Visit to Order Time: What It Is and Why You Should Care | Handshake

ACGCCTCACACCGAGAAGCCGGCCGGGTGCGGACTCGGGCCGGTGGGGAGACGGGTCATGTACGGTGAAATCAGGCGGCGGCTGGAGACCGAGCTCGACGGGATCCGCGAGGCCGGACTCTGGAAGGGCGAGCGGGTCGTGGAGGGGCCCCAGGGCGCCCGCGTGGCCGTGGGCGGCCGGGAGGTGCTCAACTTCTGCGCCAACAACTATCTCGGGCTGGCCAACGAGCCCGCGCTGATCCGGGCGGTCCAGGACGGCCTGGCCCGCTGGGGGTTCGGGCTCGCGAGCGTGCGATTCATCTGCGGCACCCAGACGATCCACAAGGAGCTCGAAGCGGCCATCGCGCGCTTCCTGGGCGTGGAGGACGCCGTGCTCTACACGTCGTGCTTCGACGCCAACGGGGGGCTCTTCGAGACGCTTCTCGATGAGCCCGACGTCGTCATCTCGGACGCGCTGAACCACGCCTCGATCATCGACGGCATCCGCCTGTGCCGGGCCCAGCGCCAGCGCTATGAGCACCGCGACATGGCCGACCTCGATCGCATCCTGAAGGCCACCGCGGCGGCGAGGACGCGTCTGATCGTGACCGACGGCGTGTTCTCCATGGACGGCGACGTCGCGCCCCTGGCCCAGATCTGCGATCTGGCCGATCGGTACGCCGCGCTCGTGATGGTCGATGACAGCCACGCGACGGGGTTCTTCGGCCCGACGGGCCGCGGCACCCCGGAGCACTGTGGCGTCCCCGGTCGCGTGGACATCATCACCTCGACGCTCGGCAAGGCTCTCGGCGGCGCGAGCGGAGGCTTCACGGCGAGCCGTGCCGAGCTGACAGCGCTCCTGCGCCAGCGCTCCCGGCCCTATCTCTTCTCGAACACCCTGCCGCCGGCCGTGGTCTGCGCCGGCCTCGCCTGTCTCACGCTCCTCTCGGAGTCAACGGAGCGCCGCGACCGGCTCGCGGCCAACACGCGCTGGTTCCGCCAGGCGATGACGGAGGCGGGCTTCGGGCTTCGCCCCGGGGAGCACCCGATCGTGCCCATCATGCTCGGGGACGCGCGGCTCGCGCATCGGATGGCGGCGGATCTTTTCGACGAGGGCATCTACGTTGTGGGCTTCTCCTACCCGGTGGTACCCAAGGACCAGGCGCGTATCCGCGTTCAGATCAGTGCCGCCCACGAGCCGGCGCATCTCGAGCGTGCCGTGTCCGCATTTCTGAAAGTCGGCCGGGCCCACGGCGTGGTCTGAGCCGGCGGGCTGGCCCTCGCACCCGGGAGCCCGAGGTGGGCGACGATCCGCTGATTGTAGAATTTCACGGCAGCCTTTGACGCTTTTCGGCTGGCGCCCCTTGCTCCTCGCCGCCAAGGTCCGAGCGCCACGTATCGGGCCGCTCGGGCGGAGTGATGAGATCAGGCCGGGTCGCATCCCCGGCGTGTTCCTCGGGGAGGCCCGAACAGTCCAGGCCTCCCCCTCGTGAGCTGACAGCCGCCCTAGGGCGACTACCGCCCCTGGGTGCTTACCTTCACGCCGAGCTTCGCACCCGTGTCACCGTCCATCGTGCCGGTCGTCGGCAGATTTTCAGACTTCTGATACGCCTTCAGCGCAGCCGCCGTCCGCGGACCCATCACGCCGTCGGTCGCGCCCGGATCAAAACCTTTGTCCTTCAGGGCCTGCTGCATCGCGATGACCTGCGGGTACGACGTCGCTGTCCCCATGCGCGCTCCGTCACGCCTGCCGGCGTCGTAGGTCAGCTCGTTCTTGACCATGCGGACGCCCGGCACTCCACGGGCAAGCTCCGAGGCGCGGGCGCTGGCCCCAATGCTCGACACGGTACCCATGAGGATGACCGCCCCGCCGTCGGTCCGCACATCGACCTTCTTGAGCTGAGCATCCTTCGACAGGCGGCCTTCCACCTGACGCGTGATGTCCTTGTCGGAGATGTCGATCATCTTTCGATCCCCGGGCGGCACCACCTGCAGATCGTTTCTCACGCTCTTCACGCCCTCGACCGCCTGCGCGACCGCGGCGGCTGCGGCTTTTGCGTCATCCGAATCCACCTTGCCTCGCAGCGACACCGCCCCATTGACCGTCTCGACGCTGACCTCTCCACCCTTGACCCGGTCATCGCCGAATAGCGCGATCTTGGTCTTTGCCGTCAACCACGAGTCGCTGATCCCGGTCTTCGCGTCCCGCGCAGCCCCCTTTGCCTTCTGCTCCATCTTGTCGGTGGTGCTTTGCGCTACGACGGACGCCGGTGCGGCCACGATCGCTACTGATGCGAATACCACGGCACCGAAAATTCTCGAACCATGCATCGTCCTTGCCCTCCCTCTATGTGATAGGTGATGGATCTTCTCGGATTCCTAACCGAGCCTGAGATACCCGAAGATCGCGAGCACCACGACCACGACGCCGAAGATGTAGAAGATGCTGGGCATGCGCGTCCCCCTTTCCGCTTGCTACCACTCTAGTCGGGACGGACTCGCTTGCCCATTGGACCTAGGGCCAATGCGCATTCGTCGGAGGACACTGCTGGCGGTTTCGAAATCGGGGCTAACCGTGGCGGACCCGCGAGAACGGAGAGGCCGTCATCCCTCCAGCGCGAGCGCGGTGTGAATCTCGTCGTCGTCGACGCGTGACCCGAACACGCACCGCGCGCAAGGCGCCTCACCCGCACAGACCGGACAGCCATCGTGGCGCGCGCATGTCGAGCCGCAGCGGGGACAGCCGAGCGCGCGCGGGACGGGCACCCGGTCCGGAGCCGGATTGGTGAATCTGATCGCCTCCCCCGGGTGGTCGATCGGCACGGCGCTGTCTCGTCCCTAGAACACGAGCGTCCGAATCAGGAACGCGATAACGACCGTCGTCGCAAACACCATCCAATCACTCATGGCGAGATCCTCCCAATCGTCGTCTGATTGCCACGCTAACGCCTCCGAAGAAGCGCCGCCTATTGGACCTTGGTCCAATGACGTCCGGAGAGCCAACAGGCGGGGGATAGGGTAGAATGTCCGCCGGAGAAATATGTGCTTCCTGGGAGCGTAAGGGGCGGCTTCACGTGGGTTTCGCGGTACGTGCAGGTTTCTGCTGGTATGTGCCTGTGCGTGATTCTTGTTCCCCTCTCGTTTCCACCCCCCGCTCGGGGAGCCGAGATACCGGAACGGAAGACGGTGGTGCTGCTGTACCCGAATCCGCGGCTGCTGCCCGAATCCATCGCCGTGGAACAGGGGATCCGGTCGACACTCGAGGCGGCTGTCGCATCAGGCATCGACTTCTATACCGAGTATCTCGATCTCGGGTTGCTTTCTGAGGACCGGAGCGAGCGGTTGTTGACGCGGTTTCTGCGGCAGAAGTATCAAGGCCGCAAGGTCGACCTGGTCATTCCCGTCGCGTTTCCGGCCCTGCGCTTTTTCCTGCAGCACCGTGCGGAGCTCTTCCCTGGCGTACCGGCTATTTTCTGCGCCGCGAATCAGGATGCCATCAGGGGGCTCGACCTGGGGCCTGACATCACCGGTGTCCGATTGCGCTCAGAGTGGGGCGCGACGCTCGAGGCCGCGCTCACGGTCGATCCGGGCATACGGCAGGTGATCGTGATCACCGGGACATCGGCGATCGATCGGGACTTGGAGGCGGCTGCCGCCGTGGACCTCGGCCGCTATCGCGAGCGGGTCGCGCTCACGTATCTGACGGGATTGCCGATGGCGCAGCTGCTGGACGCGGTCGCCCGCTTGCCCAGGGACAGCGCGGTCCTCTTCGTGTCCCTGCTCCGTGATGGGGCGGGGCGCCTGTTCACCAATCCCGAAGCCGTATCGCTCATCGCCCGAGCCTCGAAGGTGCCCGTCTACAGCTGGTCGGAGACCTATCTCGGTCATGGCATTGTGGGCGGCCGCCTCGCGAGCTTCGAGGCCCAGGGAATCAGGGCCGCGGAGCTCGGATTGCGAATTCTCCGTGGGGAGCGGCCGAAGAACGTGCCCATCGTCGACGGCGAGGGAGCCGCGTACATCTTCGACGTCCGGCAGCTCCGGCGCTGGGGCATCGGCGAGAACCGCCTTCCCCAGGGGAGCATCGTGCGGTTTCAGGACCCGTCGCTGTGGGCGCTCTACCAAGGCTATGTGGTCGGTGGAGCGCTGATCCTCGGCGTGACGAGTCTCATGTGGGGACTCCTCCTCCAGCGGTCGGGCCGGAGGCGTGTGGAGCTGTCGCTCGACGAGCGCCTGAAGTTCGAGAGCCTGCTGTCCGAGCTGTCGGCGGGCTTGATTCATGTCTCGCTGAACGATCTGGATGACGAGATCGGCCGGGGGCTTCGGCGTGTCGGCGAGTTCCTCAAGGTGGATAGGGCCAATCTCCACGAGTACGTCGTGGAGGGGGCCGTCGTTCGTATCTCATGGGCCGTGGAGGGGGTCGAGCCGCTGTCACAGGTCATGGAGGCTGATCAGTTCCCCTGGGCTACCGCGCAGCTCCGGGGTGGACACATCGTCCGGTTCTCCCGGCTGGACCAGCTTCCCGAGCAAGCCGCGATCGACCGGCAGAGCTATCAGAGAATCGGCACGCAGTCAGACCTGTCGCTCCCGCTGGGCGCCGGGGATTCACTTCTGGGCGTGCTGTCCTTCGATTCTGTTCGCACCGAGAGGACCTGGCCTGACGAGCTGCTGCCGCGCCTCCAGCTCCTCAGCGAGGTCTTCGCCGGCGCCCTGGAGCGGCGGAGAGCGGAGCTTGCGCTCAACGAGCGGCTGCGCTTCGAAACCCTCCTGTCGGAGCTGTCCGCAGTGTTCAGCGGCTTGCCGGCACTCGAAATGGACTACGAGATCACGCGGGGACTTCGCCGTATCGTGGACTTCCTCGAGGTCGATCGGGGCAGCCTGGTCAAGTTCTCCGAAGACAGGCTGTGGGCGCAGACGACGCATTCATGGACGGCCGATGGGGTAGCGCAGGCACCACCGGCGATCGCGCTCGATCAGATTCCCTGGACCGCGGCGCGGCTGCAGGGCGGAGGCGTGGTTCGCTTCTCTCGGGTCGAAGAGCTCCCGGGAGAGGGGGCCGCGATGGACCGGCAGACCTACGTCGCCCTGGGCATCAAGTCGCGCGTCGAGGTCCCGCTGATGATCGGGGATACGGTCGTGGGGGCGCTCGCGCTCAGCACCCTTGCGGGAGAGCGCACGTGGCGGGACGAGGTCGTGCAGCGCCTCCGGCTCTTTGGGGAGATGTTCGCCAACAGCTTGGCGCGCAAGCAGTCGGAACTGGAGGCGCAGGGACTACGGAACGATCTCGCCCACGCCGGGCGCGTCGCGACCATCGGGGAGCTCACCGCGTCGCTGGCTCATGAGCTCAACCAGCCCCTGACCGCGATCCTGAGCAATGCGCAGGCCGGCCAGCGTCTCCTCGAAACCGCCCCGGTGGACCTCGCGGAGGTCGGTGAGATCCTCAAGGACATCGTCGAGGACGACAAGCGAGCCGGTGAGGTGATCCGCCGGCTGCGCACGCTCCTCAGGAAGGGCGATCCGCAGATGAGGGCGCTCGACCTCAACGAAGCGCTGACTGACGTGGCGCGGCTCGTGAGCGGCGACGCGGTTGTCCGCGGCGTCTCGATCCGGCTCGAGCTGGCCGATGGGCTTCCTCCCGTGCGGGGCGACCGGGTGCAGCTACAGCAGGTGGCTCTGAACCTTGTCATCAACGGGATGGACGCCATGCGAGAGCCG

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<ul><li><p>Post Link: Visit to Order Time: What It Is and Why You Should Care</p><p>Visit to Order Time: What It Is and Why You Should Care</p><p>In this Wholesale Metrics series, we talk about some of the most important wholesale statisticsyou and your business should be tracking.</p><p>Having had the opportunity to speak with many wholesale brands about their operations, ourresearch shows that generally, wholesalers are only tracking dollars and cents (total sales,profit margins, expenses, commissions, etc.). We understand that cash is king, but by notmonitoring other statistics about your operations, youre also leaving money on the table.</p><p>In our last Wholesale Metrics post, we talked about the importance of fill rate, or the percentageof orders that get shipped in full and on time on the first attempt. Today, were going to highlightvisit to order time, which is the time between when an orders captured at a store visit or tradeshow to when its placed.</p><p>Why does visit to order time matter?</p><p>Visit to order time is a simple measurement of the amount of time that elapses between themoment you know what the customer wants to the moment your distribution center receives theorder.</p><p>As you already know, when your customers need something, they need it now. Visit to ordertime is a crucial segment of your overall fulfillment time, which is a determining factor in</p><p>https://www.handshake.com/blog/wholesale-statistics-visit-to-order-timehttps://www.handshake.com/blog/fill-rate-metrics/</p></li><li><p>customer satisfaction and retention rates. Customer retention, in turn, has an enormous impacton your profits over the long term. The cost of bringing in a new customer can be up to 7x morethan retaining one, according to KissMetrics.</p><p>If you think about overall fulfillment speed, there are really only three periods of time you caninfluence:</p><p>How long it takes for that order to get to your distribution center or manufacturer, i.e. visit to1.order timeHow long it takes for that distribution center to process and ship the order2.How long that order is in transit before finally getting delivered to your customer3.</p><p>Lets think about those three segments. Out of the three, the stage 1 visit to order timeline isby far the easiest, cheapest one to control. It is the step closest to you and your sales team,and there are existing tools you can leverage to shrink it down (more on this later).</p><p>By contrast, stage 2 is taken care of by your fulfillment center. Depending on how muchinvolvement you have with that warehouse, you may or may not be able to directly influencehow quickly they process orders once theyre received. Even if you do have some modicum ofcontrol, its much more challenging to hold them accountable to a certain standard.</p><p>Likewise, Stage 3--the actual transit time--is almost impossible for you to control unless youshell out more cash for expedited shipping. Upgrading shipping speeds can be expensive,making it an impractical long-term approach for many wholesalers.</p><p>In sum, visit to order time is a relatively easy fix, making it one of the most important metricsyou can track as a wholesale business. Now lets look at why visit to order times are too oftendrawn out, as well as how to shorten them.</p><p>What causes visit to order delays?</p><p>Visit to order delays are the result of inefficient order writing and submission processes. Manywholesalers are still writing their orders on paper and faxing them to their back offices, wheredata entry staff then re-enters those orders. Some companies have their sales reps do the dataentry process themselves, and their busy schedules often dictate how long it takes for an orderto be placed.</p><p>This order writing/submission process can differ slightly from company to company, whether faxmachines, phone calls, emails, or excel sheets are involved. Ultimately, however, delays stemfrom the fact that orders are required to be written twice.</p><p>Another negative side effect of handwriting and/or faxing orders is illegibility. Customer serviceteams may need to make phone calls to confirm a SKU# or quantity because they cant readwhats on the page. In the end, the overall cost per order increases with each man hour it takesto process it. As one wholesaler put it, every time I have to touch an order, Im losing money.</p><p>How can you reduce your visit to order time?</p><p>In a world where were constantly connected, theres no reason for order submission delays.</p><p>https://blog.kissmetrics.com/retaining-customers/https://www.handshake.com/blog/sales-order-automation-benefits/</p></li><li><p>Indeed, there are existing tools that can virtually eliminate the time between when an orderscaptured and when its placed.</p><p>Sales order management software is one such example. By replacing manual order writingprocesses, your sales reps can write an order in the field and instantaneously sync it with yourback office systems for fulfillment.</p><p>At the same time, they can send a confirmation copy to your customers, and the order can thenbe shipped out on the same day it was placed. This simple step removes the need for clunkyorder submission processes and extra staff to complete data entry tasks. In one fell swoop, youcan cut your visit to order time from 1-3 days to a few seconds. This has huge implications foryour business: shorter cancellation windows, faster cash flow, higher sell through rates, andhappier customers.</p><p>Look out for new wholesale metrics posts in the future for more insights on the statistics yourwholesale business should be paying attention to. Questions about visit to order time? Let usknow in the comments.Post originally located at: www.handshake.com/blog/wholesale-statistics-visit-to-order-time</p><p>Handshake | Sales Order Management and B2B eCommerce Solutions - www.handshake.com Copyright 2015 Handshake Corp.</p><p>https://www.handshake.com/blog/sales-order-management-software-faqs/https://www.handshake.com/blog/wholesale-statistics-visit-to-order-timehttps://www.handshake.com</p></li></ul>